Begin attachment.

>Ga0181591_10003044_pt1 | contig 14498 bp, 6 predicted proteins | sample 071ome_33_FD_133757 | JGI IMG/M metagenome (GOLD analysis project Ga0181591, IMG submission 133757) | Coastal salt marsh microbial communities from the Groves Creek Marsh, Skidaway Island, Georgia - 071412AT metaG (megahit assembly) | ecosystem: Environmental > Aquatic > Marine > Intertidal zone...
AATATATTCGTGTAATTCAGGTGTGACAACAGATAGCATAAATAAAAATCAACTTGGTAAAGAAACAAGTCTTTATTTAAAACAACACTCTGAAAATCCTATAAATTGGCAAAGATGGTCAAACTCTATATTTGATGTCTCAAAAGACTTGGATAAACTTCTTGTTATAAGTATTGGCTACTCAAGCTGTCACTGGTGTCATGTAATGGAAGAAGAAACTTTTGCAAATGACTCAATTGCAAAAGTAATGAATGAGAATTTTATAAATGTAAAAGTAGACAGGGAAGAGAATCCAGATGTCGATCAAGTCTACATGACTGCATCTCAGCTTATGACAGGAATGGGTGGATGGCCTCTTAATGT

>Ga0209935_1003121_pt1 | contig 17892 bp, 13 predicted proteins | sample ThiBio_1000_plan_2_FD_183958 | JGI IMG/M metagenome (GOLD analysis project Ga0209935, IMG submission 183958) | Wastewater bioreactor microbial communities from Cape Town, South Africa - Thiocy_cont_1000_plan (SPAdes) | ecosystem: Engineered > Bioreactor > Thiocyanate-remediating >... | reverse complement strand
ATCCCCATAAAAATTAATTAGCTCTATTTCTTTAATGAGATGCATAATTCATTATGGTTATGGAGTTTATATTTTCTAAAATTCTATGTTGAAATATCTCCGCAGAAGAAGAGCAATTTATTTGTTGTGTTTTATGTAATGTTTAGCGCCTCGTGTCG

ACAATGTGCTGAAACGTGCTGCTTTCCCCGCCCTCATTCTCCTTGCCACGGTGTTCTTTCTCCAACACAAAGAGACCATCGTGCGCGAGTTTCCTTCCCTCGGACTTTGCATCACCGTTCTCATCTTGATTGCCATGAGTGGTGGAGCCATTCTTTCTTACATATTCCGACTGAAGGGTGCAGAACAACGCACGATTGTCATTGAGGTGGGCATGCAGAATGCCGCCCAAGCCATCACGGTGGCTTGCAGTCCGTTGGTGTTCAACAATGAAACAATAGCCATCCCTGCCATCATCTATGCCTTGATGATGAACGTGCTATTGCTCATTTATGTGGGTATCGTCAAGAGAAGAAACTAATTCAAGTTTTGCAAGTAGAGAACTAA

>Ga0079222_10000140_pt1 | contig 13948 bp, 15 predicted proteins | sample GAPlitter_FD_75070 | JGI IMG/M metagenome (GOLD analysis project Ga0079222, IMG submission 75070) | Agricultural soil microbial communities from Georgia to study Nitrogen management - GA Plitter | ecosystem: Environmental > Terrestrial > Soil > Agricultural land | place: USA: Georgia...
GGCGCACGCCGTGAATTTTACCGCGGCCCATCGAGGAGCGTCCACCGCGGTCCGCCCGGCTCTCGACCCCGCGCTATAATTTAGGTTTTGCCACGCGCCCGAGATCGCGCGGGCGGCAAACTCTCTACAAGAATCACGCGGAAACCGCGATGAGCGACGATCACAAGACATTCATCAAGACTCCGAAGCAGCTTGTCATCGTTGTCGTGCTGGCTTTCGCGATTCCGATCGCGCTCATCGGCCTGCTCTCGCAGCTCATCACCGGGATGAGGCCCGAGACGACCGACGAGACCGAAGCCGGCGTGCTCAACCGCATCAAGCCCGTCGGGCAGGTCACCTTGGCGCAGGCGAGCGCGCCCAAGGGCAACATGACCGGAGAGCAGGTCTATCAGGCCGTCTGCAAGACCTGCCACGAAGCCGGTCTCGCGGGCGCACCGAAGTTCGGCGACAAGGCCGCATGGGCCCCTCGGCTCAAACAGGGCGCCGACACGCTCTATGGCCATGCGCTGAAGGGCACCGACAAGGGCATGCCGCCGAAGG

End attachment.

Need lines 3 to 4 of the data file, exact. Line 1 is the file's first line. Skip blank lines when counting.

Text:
>Ga0209935_1003121_pt1 | contig 17892 bp, 13 predicted proteins | sample ThiBio_1000_plan_2_FD_183958 | JGI IMG/M metagenome (GOLD analysis project Ga0209935, IMG submission 183958) | Wastewater bioreactor microbial communities from Cape Town, South Africa - Thiocy_cont_1000_plan (SPAdes) | ecosystem: Engineered > Bioreactor > Thiocyanate-remediating >... | reverse complement strand
ATCCCCATAAAAATTAATTAGCTCTATTTCTTTAATGAGATGCATAATTCATTATGGTTATGGAGTTTATATTTTCTAAAATTCTATGTTGAAATATCTCCGCAGAAGAAGAGCAATTTATTTGTTGTGTTTTATGTAATGTTTAGCGCCTCGTGTCG